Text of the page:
“I feel like [the] FMLA also has that platform for people that have atypical voices to the city of Big Rapids,” Curry said. “[The] FMLA is the platform for taboo conversations.” 

Supporting the voices of students like Curry has been a goal of Tyus’ since she first ascended to the presidency.

Beyond white feminism 

Tyus believes the group continues to become more diverse. At the very first meeting, she was the only person of color in the room. As a person of mixed race, she prioritized diversifying the group.

“What I really like about [Tyus] as a leader is how intentional she is about making sure that the group has diverse voices,” Alexander said. “I love the relationship with [You Beautiful Black Woman] and seeing more people from that group coming in and being part of [the] FMLA.”

In honor of Black History Month, Tyus arranged for the FMLA to host a conversation about white feminism. As explained during the conversation, white feminism refers to activism that excludes the voices of women from minority groups.

The purpose of this conversation was to “keep [members] in check” and informed on the experiences of non-white women. Tyus has noticed a change in tone during FMLA meetings since inviting members of cultural groups to join.

“A lot of people say they’ve never seen themselves as a feminist because they were always Black first,” Tyus said. “I thought it was just amazing to hear people say that they now see themselves as a Black feminist.”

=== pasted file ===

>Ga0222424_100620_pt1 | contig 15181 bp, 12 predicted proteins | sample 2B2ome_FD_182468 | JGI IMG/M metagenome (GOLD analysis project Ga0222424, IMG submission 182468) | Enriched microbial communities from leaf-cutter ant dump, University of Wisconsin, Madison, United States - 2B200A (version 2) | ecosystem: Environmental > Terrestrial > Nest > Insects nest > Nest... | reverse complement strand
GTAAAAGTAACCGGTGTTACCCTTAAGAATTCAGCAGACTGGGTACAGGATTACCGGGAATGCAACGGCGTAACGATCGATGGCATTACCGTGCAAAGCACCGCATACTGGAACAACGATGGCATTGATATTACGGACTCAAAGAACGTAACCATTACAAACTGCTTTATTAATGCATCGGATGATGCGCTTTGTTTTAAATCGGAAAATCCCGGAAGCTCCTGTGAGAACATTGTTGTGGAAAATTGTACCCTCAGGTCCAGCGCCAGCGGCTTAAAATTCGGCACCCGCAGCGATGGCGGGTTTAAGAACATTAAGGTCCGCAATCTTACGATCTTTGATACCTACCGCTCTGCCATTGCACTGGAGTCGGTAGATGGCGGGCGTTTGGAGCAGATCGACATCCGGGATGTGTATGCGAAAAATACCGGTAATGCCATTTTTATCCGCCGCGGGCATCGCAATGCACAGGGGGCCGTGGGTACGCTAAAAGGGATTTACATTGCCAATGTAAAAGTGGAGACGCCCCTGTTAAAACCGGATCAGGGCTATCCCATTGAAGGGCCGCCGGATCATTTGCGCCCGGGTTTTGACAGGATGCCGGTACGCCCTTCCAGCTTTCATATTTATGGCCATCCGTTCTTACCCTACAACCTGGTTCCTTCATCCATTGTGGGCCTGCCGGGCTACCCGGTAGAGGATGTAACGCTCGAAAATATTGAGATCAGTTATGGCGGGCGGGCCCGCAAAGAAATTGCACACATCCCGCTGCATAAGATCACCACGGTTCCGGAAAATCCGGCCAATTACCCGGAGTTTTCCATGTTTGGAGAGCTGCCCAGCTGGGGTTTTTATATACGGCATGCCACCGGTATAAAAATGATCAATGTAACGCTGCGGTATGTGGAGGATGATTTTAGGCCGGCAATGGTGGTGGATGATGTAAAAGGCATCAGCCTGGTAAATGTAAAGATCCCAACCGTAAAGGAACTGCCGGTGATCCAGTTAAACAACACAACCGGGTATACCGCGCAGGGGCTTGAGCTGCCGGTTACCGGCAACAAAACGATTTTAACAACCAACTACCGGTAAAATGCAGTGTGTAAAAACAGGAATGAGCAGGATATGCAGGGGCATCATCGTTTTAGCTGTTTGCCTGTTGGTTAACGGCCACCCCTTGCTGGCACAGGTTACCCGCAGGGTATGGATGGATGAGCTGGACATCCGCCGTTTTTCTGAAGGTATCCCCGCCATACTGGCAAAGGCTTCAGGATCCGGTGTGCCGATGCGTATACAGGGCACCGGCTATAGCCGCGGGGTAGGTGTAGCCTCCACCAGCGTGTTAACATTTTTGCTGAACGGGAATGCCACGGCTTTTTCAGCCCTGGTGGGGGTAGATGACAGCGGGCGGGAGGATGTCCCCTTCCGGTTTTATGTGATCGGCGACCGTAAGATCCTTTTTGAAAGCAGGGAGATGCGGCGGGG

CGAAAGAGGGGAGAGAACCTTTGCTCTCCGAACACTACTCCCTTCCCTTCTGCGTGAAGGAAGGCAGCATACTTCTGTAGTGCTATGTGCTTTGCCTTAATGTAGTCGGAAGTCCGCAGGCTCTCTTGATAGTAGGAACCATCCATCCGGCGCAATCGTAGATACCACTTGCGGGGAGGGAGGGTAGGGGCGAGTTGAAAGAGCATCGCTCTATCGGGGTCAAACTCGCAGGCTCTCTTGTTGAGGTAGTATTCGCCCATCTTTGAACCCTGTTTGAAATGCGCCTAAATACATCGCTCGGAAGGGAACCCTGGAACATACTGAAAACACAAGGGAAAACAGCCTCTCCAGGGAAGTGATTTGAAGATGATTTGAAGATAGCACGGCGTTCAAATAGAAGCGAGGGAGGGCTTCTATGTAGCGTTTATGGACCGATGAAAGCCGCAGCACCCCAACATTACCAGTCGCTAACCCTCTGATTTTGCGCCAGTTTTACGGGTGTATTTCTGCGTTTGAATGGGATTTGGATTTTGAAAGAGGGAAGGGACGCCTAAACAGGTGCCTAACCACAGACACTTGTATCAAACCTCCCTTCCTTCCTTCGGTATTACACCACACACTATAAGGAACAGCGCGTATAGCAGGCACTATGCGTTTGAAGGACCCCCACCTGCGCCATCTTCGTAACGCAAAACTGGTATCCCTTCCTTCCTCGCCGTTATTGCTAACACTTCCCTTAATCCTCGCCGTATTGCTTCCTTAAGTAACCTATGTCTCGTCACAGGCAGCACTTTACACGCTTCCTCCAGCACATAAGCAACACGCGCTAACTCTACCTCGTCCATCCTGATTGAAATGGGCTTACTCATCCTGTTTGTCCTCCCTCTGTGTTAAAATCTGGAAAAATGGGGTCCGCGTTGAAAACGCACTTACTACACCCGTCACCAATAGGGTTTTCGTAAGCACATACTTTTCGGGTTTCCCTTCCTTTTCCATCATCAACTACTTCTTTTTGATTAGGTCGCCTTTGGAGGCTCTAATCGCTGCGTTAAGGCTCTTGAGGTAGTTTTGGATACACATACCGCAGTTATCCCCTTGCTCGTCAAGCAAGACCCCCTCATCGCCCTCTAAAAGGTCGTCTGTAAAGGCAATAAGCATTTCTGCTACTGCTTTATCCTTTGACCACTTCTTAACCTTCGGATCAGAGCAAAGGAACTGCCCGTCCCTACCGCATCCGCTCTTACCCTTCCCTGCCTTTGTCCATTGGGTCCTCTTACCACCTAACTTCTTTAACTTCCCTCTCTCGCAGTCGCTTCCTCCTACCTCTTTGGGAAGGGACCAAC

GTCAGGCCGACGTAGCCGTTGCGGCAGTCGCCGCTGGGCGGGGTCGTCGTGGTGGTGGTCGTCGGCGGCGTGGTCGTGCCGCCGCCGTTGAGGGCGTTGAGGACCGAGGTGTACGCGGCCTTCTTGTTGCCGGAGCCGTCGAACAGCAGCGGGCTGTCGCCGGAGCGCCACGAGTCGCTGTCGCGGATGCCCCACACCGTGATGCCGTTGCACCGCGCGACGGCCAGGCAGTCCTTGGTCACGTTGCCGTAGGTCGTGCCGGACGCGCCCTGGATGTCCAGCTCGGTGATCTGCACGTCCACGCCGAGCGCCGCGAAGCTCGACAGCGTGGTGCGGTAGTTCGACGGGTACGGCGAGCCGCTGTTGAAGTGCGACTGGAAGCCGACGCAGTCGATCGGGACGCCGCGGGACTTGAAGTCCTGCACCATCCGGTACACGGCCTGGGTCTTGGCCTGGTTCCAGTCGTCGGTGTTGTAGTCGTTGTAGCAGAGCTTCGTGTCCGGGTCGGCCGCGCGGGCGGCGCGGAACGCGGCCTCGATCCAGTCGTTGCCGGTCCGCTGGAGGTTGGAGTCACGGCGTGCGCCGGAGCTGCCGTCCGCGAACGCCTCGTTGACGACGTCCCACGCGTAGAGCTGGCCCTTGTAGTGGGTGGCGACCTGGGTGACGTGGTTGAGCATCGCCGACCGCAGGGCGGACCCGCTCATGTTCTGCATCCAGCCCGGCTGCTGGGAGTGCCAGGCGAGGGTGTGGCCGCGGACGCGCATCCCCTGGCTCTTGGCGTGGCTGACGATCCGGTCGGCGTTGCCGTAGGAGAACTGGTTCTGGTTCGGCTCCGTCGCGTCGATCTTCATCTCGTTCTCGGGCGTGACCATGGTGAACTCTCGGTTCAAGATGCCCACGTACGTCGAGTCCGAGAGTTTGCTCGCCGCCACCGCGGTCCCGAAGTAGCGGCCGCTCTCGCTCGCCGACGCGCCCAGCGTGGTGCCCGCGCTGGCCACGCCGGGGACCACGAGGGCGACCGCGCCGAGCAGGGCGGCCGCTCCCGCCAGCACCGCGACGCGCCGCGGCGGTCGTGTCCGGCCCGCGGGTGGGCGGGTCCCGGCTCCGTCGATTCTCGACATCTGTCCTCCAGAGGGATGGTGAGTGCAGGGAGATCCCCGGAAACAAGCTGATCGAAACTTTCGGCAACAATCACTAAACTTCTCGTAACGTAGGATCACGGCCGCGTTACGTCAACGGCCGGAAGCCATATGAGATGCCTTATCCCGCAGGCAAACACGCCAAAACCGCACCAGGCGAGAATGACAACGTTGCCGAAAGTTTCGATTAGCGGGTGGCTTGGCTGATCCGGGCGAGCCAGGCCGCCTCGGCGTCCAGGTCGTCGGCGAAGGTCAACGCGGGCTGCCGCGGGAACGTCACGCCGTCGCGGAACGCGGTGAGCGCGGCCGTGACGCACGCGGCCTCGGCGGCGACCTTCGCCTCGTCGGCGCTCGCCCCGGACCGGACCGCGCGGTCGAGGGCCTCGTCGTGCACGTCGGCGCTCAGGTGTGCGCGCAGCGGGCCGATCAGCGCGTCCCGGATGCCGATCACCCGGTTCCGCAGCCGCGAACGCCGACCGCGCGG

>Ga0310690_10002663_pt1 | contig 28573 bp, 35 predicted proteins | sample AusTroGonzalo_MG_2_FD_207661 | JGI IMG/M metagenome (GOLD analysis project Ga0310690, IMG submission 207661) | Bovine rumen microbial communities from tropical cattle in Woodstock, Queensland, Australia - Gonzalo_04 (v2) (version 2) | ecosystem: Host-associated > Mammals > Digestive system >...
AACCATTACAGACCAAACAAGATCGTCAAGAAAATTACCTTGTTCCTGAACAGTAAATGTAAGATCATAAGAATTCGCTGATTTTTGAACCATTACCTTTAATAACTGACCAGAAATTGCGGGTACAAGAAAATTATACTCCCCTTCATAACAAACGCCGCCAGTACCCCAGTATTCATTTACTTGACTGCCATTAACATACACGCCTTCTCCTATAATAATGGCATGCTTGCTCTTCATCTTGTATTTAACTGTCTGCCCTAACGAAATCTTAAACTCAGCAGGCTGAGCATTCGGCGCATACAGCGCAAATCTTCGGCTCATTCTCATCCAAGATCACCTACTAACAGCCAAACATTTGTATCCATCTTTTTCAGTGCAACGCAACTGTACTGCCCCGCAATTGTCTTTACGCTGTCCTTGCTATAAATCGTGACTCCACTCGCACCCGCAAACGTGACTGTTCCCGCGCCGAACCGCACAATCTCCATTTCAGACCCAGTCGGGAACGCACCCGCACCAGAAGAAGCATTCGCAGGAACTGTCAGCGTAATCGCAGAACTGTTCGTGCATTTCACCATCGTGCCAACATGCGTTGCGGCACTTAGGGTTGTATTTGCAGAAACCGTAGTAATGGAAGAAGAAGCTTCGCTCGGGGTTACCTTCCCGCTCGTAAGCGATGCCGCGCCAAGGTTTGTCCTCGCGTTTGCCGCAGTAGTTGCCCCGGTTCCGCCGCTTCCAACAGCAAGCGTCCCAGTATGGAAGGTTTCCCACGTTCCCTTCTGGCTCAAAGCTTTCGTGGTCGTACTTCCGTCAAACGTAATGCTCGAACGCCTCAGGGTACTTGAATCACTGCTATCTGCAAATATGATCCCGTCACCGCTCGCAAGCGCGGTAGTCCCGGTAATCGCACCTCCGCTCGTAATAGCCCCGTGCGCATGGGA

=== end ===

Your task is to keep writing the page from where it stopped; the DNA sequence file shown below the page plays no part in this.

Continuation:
To biology freshman and YBBW member Tyra Draper, a feminist is a strong and opinionated woman. As she just attended her first meeting this month, Draper is proud to add to the diversity of the group but believes there’s always room for more.

“It really is important because a lot of people’s stories are different in many shapes, sizes [and] sounds and being one Black person isn’t always enough,” Draper said.

Both Draper and Curry encourage adding more voices to the on-campus conversation surrounding intersectional feminism.

“[The FMLA is] about giving and receiving knowledge about feminism and the different types of feminism, how men can be feminists, how Black women can be feminists — it’s not a white woman thing,” Curry said. “I feel like every feminist is a resilient person because you got to fall and get back up.”

Growth and awareness  

During one of the most recent meetings, the FMLA introduced a new storytelling series. The group visited Ferris’ Museum of Sexist Objects to find pieces that spoke to them. Throughout the rest of the semester, members will use their experience in the museum to write personal journal entries about their own lives as women.

For many, this was their first visit to the MOSO. Misogynistic relics from the near and distant past lined the walls. These include political merchandise, children’s toys and objectifying clothing. One section is devoted to offensive t-shirts, proudly proclaiming phrases like “Don’t say no, just say ho” and “Loud wives lose lives.”

Surrounded by hundreds of years’ worth of sexist history, Tyus focused on the future of the FMLA. She is looking forward to years of growth and awareness for Ferris feminists.

Find the FMLA on Bulldog Connect or Instagram @ferrisfmla to get involved.